Sense & Sensitivity by Harriette Cole

Grandmother Treats Grandchildren Differently

DEAR HARRIETTE: I am one of six grandchildren on my mother's side. My grandmother likes to spend a lot of time with her grandchildren, so we see her a lot. Throughout my entire life, I have always been the least close with my grandma. She has clear favorites, and I seem to rank last on the list. It has gotten to the point where on my birthday I don't even receive a birthday card, whereas my siblings and cousins get endless gifts and cards. It hadn’t bothered me until now, and I want to speak to her about it. Do you think I should talk to my parents or go straight to my grandmother and tell her how I have been feeling? -- Left-Out Grandchild, Milwaukee

DEAR LEFT-OUT GRANDCHILD: If you feel strong enough emotionally to address this with your grandmother, go for it. Chances are, you will get the best answer if you ask yourself. Be mindful not to put her on the defensive, though, because she may retaliate rather than explain whatever is in her head. Approach her gingerly. Tell her you want to ask her a question. Ask her if you have done something to offend her, or if something happened that made her not care as much for you. If she rejects your feelings, tell her that you feel like she ignores you, while at the same time doting over her other grandchildren. Point out the most recent birthday snub as an example. In the end, tell her that you wish you had a closer relationship.

DEAR HARRIETTE: My husband and I have been trying to start a family for about a year. We have had some trouble conceiving, and I have suffered two miscarriages. My husband and I want a child, but maybe now is not the time for us. My husband insists that it is and wants to keep trying. How do I suggest to him that maybe we should take a break? I don’t want to come off as not wanting to start a family with him, but at the same time, I am emotionally and physically drained from all this baby stuff! -- Pause Starting a Family, Wilmington, Delaware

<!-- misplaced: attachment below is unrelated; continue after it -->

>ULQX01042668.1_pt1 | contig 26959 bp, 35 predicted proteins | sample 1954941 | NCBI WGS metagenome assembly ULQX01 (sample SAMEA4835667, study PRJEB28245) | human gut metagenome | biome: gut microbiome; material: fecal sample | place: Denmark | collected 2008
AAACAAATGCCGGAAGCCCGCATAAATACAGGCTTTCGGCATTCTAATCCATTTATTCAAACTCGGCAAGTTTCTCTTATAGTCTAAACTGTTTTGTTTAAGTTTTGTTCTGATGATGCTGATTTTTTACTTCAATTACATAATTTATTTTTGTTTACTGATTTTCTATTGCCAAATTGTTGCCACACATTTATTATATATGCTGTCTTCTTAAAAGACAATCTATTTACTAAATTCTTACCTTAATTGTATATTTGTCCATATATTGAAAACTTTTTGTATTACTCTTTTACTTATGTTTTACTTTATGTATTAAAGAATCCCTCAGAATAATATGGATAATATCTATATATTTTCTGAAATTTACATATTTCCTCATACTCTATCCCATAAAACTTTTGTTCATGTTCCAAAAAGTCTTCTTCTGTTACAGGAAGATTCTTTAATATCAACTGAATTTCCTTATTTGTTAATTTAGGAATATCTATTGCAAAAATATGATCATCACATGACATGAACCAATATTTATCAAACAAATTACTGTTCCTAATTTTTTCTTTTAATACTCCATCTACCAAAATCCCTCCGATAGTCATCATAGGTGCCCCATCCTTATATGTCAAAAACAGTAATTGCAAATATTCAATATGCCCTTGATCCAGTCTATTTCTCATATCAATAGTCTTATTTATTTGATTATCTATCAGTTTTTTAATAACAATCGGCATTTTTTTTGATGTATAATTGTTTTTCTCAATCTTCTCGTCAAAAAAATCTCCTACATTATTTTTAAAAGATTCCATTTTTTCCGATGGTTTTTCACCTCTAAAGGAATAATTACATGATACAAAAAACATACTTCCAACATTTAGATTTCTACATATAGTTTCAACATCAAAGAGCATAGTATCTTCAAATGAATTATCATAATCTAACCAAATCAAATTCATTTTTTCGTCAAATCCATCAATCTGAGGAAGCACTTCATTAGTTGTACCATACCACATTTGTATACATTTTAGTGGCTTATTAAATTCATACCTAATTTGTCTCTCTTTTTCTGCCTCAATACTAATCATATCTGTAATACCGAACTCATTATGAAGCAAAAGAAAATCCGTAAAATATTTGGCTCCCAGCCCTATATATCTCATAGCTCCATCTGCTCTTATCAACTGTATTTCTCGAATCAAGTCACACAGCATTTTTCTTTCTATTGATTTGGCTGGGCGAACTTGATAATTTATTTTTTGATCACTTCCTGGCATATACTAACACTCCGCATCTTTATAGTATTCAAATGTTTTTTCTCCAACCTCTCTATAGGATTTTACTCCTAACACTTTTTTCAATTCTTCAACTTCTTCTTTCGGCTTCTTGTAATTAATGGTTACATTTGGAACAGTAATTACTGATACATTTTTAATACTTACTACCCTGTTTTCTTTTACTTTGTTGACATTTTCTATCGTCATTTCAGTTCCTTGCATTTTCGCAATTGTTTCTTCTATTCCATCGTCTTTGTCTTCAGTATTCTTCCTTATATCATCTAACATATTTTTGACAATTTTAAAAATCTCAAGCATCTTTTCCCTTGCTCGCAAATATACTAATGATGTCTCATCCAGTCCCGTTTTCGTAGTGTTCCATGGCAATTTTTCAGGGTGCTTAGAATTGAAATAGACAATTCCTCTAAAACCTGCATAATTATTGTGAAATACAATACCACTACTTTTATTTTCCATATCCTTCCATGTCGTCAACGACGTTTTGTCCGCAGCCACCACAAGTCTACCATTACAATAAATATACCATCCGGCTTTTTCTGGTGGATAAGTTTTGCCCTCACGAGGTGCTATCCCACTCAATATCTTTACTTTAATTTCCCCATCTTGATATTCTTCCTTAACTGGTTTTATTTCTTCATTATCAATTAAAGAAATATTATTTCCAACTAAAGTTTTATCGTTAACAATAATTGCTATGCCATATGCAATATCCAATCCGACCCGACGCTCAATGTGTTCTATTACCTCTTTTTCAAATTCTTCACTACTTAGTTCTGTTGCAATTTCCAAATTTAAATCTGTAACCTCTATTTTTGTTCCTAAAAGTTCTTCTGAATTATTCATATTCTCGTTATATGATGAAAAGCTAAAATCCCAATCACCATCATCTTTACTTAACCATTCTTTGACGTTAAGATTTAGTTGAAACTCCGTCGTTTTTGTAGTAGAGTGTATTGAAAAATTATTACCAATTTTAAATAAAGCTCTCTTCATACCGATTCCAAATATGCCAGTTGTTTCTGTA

DEAR PAUSE STARTING A FAMILY: Now is a perfect time to bring your doctor into the picture. Schedule an appointment where you get a checkup on your health and guidance on when it is advised to start trying to conceive again. Tell your doctor about your trepidation, and ask for support. You may want to see a psychologist who can help you through the trauma of the two miscarriages.

I went through a miscarriage, and it was devastating for me. Even though it also upset my husband, honestly, there was something about the physical and emotional havoc that it wreaked on me that was unfathomable for him -- at least on some levels. It may take you longer to be ready to try again. Your husband may need a lot of support in understanding what you are going through. Therapy for both of you can be beneficial.

(Harriette Cole is a lifestylist and founder of DREAMLEAPERS, an initiative to help people access and activate their dreams. You can send questions to or c/o Andrews McMeel Syndication, 1130 Walnut St., Kansas City, MO 64106.)